This sentence hit me hard. The answer isn’t a simple yes or no. The reality is that we cannot do this alone, that we are relying on everyone to step up and help. We’re trying to change the way people think about activism, civic participation, their ecological footprint, the greater good. Of course we’re not the “right people”, we’re “some right people”. The other reality is that our group has been selected through skill or fate or sheer luck to start this process and pull it forward. We are, by way of circumstance, exactly the right people.
Day 3: Zoning in on Concept
The creative work continued on Wednesday. We kicked off the day with my favorite discussion technique, a Spectrogram. The idea was to allow the team to discuss our position in the organization and the ambitious task we had before us, to tackle concerns and challenges, before getting back to work.
After this, the four sub-teams clustered ideas from the previous day to identify no more than two overarching ideas and present those to the others. Combining a few similar ideas, we ended up with 6 potential concepts to work on, and proceeded with the voting, giving each participant three sticky dots to vote for the three concepts he/she most wanted to work on. Through this process, we narrowed the potential concepts to three overarching ideas. Our various drawings are here.
The next phase made us broke into three groups, allowing people to work on the idea/s that excited them the most. We did collaborative mind mapping around each idea, shared those maps with the larger group and finally sketched out components and flows using an exercise in which we had to draw 8 ideas in 8 minutes. Each participant went in their own direction. We surfaced a variety of interesting flows, components and cats:
After such a creative morning, we decided to step back and look at what currently exists on Greenpeace websites across the globe. We documented current content types and talked about the pros and cons of each one. This helped us think not only about the new ideas, but how to integrate those with existing content.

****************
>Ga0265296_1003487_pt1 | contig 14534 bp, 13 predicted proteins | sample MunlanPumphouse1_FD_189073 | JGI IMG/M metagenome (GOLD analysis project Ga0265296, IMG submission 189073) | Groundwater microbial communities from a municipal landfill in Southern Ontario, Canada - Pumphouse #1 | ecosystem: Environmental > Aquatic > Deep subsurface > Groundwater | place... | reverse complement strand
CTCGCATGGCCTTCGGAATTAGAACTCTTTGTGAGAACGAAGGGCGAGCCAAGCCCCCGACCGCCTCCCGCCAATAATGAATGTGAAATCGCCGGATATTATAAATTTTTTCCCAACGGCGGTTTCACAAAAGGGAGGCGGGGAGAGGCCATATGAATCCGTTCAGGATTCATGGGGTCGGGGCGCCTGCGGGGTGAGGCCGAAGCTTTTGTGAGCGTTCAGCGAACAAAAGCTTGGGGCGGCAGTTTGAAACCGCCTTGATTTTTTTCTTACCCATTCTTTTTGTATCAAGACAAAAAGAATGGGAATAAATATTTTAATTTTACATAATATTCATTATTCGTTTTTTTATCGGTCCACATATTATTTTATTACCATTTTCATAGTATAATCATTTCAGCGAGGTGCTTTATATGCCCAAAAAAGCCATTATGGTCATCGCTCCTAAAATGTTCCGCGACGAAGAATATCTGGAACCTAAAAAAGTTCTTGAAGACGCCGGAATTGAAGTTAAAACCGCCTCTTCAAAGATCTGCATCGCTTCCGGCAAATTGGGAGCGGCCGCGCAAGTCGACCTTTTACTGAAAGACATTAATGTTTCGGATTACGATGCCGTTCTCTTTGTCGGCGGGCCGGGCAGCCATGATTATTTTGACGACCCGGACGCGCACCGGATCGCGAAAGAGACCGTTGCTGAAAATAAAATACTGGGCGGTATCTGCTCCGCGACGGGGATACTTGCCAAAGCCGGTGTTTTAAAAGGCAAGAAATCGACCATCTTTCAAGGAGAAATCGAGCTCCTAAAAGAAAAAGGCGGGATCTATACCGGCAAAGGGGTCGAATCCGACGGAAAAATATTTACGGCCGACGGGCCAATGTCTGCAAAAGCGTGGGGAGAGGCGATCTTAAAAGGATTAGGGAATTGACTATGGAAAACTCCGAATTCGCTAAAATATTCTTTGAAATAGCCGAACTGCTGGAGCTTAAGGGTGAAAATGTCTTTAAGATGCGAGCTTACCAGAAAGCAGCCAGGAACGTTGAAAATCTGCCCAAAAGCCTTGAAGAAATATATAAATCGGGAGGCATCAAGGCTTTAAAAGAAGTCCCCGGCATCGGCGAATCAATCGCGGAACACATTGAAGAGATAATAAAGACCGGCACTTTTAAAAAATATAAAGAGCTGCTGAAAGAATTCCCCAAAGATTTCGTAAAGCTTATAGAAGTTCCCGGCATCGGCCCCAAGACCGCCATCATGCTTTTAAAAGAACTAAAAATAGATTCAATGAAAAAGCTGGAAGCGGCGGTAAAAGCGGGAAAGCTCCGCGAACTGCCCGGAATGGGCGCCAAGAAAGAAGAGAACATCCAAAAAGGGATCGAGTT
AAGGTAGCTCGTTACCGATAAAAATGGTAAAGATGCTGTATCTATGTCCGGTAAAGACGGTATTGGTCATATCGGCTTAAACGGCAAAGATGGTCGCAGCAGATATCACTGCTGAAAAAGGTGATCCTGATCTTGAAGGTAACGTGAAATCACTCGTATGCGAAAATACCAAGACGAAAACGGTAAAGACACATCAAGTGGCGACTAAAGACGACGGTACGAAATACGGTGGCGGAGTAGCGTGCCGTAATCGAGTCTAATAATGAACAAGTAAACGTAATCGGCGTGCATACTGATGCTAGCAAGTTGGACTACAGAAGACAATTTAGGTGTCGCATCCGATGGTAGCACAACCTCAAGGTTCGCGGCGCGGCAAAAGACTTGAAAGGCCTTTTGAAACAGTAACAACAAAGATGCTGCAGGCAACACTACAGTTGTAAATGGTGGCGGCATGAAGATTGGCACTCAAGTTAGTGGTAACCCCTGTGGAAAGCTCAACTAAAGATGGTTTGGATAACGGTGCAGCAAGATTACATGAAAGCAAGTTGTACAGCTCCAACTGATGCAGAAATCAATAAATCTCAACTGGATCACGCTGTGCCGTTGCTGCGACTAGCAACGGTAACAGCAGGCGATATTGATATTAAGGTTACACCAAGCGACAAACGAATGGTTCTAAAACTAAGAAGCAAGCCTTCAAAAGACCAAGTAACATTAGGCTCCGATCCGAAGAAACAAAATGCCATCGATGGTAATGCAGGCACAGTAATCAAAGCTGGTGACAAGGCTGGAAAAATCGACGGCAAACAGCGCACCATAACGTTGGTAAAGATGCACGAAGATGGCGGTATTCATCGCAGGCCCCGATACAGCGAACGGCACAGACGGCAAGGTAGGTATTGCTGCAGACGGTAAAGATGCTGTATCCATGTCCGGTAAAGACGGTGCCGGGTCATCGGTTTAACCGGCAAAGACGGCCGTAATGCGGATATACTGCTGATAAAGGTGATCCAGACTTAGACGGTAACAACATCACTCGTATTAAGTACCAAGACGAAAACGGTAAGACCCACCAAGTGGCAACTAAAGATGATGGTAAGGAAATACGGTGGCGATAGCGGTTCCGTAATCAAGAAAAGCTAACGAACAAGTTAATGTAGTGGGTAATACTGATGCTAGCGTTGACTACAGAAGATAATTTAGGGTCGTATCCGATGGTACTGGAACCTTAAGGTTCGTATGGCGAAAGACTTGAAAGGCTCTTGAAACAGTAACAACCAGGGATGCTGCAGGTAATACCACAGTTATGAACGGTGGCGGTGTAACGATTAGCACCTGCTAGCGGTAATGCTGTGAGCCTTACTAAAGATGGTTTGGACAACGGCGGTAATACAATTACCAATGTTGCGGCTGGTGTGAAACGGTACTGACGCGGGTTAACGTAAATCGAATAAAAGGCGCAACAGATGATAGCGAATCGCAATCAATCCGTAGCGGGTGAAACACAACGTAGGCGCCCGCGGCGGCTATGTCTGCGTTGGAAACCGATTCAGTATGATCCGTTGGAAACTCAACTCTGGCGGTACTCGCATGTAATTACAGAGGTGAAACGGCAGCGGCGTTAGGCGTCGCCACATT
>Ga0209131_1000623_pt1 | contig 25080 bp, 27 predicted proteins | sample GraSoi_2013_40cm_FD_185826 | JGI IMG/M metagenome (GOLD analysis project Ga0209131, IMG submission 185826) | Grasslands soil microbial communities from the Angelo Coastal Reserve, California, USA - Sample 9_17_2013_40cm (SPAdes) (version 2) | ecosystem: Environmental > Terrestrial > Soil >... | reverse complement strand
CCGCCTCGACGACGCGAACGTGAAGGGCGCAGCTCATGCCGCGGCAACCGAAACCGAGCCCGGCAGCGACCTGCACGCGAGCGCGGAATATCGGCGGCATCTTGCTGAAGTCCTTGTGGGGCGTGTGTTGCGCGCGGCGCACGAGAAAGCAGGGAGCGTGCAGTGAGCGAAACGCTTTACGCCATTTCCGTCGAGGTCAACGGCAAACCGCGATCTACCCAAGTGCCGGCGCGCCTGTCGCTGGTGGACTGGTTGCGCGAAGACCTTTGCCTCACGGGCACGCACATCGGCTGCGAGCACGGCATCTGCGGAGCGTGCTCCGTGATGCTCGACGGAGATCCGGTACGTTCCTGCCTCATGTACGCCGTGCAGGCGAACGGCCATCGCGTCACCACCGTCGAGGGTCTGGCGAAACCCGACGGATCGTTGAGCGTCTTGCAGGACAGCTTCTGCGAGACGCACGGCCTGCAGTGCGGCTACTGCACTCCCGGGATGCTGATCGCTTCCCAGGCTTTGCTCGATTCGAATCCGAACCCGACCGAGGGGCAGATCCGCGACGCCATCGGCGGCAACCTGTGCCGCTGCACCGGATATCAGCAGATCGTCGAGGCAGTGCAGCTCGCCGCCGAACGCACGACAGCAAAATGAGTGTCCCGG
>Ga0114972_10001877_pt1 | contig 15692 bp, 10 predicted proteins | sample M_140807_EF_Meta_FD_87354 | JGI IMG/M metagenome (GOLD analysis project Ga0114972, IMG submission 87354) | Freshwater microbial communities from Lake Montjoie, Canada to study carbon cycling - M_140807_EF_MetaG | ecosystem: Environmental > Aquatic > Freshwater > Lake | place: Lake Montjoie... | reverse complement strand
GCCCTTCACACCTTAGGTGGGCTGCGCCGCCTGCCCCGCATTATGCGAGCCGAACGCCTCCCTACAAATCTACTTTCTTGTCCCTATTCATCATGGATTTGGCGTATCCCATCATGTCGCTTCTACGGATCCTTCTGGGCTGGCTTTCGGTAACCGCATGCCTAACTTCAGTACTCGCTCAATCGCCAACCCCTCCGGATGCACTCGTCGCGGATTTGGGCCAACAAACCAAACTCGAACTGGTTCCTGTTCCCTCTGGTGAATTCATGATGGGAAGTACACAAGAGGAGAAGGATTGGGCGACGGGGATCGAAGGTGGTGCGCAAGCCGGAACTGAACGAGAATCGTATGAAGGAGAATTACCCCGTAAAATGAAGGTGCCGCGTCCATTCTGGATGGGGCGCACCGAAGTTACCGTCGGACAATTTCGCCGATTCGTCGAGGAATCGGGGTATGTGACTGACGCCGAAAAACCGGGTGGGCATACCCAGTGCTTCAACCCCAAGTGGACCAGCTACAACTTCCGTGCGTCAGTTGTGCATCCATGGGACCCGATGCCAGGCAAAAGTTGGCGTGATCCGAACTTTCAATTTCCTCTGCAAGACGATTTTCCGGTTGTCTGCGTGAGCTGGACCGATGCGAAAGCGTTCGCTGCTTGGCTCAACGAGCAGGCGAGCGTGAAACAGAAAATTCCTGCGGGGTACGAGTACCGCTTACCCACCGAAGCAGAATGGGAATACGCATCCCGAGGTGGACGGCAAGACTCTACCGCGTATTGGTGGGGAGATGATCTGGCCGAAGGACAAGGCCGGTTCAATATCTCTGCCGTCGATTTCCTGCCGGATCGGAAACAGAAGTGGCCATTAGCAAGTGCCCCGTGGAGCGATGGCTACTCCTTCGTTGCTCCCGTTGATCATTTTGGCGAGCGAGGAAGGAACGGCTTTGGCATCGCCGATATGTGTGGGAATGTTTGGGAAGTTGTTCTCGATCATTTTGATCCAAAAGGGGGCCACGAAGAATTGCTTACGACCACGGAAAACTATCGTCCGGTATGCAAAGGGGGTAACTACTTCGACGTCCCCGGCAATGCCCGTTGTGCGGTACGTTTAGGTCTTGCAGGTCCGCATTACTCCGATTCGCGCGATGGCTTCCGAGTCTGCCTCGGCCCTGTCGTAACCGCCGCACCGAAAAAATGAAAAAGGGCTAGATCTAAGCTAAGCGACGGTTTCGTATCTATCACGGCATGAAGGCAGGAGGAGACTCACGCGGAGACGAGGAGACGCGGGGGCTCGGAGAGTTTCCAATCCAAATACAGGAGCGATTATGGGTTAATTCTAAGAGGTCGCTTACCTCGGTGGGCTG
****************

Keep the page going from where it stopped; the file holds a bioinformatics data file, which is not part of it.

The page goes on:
Day 4: Practicalities and Roadmapping
Free form independent and creative work kicked off our final day. Some people continued drawing wireframes and ideas. Others completed tasks that were quick and easy when people are in the same room together, such as prioritizing a feature list. Still others thought about technological implications. Some worked alone to process, draw or filter through ideas.
For the first hour or two after lunch, we worked in three groups. The designers hung out to figure out how to work together in the coming weeks. A resourcing conversation happened amongst several team members. The rest started discussing the strategy (in progress) for delivering the Planet 4 Creative Concept.
At this point, we had one more thing to do, a practical discussion about next steps. We sat around a big table and collaborated on a spreadsheet where we dumped in all the next steps we could think of. Over the coming weeks and months, these will become tasks in our two week sprint cycles.
The big what’s next
For the rest of February we will be fleshing out a concept to share with the community. This concept will be visually explained, but visualizations will be low fidelity. Our aim is to show a well thought out example of what Planet 4 could be. Then we will work together, with you, to refine, iterate and change our proposal into what Planet 4 will be.
For the rest of the month, we will be planning how you can give feedback. In March, we will offer special Q & A sessions and concept share outs. We will invite you to give your feedback. We have plenty to do, and we welcome and wish for your participation. Leave us comments, ask questions via email or reach out to one of the team members. We will continue to update this Medium publication as we go along!